Our first introductory video is now available, on our newly created Youtube channel. More to come next week and the week after, so stay tuned. We have already subscribed to several family and youth service organizations that follow us on other social media. Please subscribe, comment and make suggestions for the playlists that we want to make resourceful and fun.
We began video producing during the pandemic lockdown, with all the restrictions that this represents. Thanks to Andrea, our Youtube volunteer, for the planning and video editing her way to making today’s launch a reality.
We are pleased to announce that CDIC-CIDE is joining more than 80 charities, financial advisors, and legal services from across the Hamilton-Oakville-Niagara Region to show Canadians how they can leave a gift to charity in their Will, while still taking care of the ones they love. Find campaign details and calculator tool at Will Power™.
Wills are not just a legal means to distribute your personal assets; they are powerful tools for social change. And it’s not an either/or proposition – you can leave a gift in your Will to charity while still taking care of those you love. Visit our campaign page on the Will Power website.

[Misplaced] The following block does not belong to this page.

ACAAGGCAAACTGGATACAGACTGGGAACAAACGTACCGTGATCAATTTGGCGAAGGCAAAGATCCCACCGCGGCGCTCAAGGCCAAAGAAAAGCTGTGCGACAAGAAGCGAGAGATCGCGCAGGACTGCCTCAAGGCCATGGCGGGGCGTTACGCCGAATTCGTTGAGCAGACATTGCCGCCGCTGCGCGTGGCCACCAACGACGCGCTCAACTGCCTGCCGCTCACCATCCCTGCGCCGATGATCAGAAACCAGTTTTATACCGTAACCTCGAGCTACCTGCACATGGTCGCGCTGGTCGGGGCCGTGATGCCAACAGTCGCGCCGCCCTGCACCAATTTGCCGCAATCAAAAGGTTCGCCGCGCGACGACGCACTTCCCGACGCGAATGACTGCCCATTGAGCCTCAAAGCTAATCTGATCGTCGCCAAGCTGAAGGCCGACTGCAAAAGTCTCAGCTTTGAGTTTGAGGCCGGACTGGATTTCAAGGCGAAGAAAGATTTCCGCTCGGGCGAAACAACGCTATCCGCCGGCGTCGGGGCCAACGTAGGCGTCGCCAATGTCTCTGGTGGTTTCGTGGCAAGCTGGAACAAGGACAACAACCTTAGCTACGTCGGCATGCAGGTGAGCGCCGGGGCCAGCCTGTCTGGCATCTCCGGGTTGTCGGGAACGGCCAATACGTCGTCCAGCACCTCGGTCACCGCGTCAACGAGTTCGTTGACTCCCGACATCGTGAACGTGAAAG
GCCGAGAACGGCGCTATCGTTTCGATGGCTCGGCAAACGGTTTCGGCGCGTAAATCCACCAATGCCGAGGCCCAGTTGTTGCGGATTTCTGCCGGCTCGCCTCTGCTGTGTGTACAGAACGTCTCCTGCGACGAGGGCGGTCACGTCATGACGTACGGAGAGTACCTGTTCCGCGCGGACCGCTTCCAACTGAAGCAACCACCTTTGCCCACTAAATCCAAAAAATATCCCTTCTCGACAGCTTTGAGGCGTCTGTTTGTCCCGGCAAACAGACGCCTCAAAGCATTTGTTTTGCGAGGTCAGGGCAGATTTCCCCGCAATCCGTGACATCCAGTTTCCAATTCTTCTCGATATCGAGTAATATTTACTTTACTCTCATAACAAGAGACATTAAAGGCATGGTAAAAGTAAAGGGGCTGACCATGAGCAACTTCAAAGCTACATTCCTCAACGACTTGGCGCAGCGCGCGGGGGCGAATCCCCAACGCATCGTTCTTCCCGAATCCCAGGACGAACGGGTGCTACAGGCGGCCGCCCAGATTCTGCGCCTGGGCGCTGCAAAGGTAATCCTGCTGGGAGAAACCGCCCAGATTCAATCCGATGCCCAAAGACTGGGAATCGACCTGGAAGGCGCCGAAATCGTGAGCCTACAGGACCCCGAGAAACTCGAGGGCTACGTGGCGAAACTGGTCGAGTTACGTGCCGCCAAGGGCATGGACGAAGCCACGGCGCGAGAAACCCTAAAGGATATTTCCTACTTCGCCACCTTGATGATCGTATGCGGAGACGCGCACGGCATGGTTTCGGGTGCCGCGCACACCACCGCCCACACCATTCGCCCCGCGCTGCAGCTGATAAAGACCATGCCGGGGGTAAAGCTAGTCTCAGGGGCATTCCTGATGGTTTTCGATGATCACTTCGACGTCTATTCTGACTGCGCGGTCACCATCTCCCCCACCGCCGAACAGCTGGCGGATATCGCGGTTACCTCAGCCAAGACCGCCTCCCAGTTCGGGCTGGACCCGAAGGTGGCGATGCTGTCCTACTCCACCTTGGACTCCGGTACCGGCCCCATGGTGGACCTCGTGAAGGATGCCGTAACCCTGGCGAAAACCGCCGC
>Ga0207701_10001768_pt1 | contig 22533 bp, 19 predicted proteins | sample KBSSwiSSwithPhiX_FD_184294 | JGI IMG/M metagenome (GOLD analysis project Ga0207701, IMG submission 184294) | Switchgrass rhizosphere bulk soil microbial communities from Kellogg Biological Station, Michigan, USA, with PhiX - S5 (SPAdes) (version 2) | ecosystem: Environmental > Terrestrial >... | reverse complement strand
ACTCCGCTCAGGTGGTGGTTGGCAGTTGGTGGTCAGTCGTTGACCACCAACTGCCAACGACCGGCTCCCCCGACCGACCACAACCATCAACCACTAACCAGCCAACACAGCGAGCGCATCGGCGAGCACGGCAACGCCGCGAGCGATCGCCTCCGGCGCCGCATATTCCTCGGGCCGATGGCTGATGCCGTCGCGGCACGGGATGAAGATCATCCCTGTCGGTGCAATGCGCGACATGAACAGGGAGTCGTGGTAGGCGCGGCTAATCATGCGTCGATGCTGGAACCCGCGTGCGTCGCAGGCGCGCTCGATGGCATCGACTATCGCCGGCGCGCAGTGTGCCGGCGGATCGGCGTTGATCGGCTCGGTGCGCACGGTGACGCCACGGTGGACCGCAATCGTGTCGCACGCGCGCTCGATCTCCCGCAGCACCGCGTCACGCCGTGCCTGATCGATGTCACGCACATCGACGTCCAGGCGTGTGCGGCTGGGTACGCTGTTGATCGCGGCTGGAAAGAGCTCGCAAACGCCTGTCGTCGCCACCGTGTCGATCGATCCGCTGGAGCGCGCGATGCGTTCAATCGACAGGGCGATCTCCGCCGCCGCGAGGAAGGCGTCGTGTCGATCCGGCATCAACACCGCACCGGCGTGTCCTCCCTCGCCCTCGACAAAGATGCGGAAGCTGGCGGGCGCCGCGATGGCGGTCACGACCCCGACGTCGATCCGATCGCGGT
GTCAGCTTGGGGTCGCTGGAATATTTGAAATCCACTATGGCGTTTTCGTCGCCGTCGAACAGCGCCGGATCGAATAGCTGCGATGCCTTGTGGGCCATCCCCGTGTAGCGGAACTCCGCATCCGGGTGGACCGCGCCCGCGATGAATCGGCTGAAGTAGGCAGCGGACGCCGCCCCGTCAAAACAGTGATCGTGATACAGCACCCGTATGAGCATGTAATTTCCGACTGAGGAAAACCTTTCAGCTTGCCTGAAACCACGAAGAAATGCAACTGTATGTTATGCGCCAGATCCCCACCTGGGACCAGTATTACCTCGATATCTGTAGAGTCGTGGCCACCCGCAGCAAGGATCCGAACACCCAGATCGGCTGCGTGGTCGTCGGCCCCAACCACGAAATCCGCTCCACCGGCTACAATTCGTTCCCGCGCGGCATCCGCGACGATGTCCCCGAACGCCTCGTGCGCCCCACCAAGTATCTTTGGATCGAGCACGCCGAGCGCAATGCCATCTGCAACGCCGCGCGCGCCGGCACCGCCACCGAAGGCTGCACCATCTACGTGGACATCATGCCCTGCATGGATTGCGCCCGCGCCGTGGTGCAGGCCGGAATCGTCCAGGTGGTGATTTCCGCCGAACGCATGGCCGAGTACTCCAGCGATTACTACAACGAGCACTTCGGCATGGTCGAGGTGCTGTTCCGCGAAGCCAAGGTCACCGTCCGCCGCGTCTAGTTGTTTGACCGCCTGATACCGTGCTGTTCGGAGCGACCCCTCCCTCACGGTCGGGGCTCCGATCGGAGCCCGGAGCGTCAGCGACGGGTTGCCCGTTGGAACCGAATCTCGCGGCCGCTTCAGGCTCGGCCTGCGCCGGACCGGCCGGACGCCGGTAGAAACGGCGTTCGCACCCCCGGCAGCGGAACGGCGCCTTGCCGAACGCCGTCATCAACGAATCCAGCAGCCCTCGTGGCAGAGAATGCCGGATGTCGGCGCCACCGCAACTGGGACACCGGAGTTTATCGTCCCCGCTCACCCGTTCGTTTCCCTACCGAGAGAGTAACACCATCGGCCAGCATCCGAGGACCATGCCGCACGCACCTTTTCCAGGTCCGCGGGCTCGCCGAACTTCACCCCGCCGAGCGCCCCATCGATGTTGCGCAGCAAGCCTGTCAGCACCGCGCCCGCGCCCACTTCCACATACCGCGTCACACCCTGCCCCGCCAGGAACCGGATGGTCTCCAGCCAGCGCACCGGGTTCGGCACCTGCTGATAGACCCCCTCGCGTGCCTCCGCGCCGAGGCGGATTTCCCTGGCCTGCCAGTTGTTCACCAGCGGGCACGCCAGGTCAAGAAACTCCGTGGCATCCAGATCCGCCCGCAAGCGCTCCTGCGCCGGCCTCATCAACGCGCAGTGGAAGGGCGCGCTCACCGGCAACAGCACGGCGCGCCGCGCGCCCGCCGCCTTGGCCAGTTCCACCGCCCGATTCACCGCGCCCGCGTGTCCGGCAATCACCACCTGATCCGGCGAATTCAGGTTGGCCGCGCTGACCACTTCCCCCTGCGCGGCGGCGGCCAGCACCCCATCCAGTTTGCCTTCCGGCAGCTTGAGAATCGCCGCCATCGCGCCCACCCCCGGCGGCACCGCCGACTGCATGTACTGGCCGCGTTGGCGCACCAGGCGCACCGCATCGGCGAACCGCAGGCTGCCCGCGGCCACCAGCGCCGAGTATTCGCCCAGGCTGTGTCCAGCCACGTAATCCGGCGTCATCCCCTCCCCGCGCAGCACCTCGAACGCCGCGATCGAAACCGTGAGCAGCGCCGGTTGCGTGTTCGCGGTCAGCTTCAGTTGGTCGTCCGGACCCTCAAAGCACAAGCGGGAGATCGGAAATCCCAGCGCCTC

Occasionally, it is important that we take a moment to think about people who inspire us and those we like to inspire.
Inspiration is something at once full of mysteries and quite common. Artists are known to rely on it for their success, but at one level or the other, we all know and experience inspiration. People inspire art, art inspire people , people inspire people and art inspire art.
This minimalist short film by Pierre Oscar Levy, Enfant au toton, is the perfect two and a half minutes to meditate on inspiration. In it, find craft, design, painting, photo, fashion, music and video. Take the time to see the various talents required to making it, and how far back goes Chardin’s inspiration before reaching us.